The School of Art Welcomes Leading Critics and Curators to Campus for the MFA Thesis Exhibition

Posted on March 8, 2019

Four photograph headshots: Eric Crosby, Nora Khan, Carin Kuoni, and Ingrid Schaffner

The School of Art is pleased to announce Eric Crosby, Nora Khan, Carin Kuoni, and Ingrid Schaffner as visiting critics for the MFA thesis exhibition. Over the course of two days, the visitors will conduct individual studio visits with graduating MFA students and take part in an all-day faculty walk-through and critique of Above, Below, After Until, the 2019 MFA thesis exhibition.

Building on the success of last year’s inaugural cohort, this year’s group is comprised of cultural leaders at the forefront of how art interacts with and confronts critical social and political issues. They research, write about, and curate around topics such as the effects of emerging technologies on society, how the presentation of modern and contemporary art has traditionally excluded marginalized voices and how the canon may be rewritten, and the role of art in civic engagement.

The visiting critic program provides a capstone to the MFA program’s ongoing series of one-on-one studio visits from visiting artists, critics, arts professionals, academics, and other cultural leaders. The MFA thesis exhibition visiting critic program was made possible through the support of the College of Fine Arts.

About the critics:

Eric Crosby is the Richard Armstrong Senior Curator of Modern and Contemporary Art at the Carnegie Museum of Art and is also currently serving as the Henry J. Heinz II Co-Director. He recently organized Crossroads: Carnegie Museum of Art’s Collection, 1945 to Now, a new interpretation of the museum’s world-class holdings of postwar and contemporary painting, sculpture, and film. He also co-curated 20/20: The Studio Museum in Harlem and Carnegie Museum of Art, which Vogue called the “most important art show in America.” Prior to joining the Carnegie in 2015, Crosby was Associate Curator of Visual Arts at the Walker Art Center in Minneapolis.

Nora Khan is a critic and writer on emerging issues within digital visual culture and philosophy of emerging technology. Through her research and writing, Khan demonstrates how digital and internet art prove singular in revealing the ways that technology concentrates power and abuse of the vulnerable or offers radical outlets for expression, hybridized thinking, and redistribution of resources. She is a longtime editor of Rhizome and her writing has appeared in many publications, including Art in America, Flash Art, Mousse, The California Sunday Magazine, and Glass Bead. Khan recently joined the Digital + Media faculty at the Rhode Island School of Design as Critic.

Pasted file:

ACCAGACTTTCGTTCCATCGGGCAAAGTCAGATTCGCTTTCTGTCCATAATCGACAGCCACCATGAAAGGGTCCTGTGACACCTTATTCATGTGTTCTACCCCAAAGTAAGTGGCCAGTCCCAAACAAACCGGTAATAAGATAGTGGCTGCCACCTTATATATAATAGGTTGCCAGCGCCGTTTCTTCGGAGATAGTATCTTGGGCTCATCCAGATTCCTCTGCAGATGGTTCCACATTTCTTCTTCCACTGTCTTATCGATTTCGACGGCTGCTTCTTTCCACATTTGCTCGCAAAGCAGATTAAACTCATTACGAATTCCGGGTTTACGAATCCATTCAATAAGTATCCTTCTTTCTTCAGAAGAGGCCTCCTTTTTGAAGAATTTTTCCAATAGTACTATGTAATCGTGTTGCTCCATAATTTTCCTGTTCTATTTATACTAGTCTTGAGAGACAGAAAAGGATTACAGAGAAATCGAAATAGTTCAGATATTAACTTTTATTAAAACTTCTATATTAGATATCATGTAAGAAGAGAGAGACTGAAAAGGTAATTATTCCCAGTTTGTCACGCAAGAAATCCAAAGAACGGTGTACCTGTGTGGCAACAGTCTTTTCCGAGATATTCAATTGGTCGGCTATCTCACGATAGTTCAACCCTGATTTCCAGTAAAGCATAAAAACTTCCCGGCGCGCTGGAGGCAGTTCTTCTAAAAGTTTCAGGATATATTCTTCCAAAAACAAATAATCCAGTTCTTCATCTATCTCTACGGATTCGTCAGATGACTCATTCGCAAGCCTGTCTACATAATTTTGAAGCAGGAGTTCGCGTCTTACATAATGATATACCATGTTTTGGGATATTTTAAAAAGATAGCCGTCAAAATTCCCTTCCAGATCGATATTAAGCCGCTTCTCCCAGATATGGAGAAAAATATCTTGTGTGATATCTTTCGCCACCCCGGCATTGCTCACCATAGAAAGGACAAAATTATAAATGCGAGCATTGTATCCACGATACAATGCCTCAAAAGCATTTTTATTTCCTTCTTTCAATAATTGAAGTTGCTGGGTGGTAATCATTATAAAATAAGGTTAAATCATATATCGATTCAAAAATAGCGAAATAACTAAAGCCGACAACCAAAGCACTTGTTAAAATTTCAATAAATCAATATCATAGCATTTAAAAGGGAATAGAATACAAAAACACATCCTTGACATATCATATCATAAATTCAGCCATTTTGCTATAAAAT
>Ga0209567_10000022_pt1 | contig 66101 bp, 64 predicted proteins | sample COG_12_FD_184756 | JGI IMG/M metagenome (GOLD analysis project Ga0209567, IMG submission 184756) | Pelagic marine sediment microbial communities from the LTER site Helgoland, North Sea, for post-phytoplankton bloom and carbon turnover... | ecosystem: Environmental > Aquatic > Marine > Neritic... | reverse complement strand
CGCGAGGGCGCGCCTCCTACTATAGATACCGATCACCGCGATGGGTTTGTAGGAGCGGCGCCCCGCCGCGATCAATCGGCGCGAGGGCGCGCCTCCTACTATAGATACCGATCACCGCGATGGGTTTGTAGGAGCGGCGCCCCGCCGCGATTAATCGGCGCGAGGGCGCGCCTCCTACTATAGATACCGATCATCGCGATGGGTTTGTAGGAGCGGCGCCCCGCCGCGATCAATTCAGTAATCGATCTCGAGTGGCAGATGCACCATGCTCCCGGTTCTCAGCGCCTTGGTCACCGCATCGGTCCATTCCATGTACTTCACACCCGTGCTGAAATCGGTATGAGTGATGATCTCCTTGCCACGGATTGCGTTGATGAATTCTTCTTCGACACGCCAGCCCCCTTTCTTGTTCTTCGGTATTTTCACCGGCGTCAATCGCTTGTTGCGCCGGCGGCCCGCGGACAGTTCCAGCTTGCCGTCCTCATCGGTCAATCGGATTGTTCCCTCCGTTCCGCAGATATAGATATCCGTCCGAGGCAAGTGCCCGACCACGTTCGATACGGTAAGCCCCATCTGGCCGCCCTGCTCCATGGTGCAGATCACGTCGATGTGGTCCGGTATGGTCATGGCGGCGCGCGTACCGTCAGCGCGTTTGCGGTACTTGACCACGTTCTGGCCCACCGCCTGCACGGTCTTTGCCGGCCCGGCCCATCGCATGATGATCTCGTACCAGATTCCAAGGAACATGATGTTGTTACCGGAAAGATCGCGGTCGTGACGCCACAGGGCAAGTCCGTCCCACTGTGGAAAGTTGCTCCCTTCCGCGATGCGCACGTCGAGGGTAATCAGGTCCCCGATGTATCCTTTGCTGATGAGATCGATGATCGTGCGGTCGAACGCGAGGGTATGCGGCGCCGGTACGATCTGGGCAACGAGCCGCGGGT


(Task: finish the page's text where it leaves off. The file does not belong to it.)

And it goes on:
Carin Kuoni is the Director/Chief Curator of the Vera List Center for Art and Politics at The New School, where she also teaches. Under her directorship, the Center has developed into an internationally recognized public think tank and research lab on the role of the arts in fostering new modes of civic engagement. A founding member of the artists’ collective REPOhistory, Kuoni has curated numerous transdisciplinary exhibitions and edited several publications on issues such as contemporary Native American identity and colonial, 19th-century portraiture; democratic, participatory processes; artistic and social networks; and new notions of transient and temporary spaces. Before joining The New School, she was Director of Exhibitions at Independent Curators International (ICI), and Director of the Swiss Institute, New York City.

Ingrid Schaffner is an American curator, art critic, writer, and educator whose work often coalesces around themes of archiving and collecting, photography, feminism, and alternate modernisms, especially Surrealism. Her many significant monographic and thematic exhibitions have brought attention to under-recognized artists and little-explored themes and practices in the art world. She is the Curator of the Carnegie International, 57th Ed., 2018 and previously directed the exhibition program at the Institute of Contemporary Art (ICI) at the University of Pennsylvania.

The MFA program at Carnegie Mellon University’s School of Art is an interdisciplinary, experimental, research-based program that provides its students with a challenging and supportive context in which to expand and develop their work and thinking as artists. Ranked as the number six graduate fine art program and number one in the area of time-based and new media by U.S. News and World Report, we view art making as a vital social, critical, and intellectual pursuit. The MFA program will be housed in a new, significantly expanded facility beginning Fall 2019.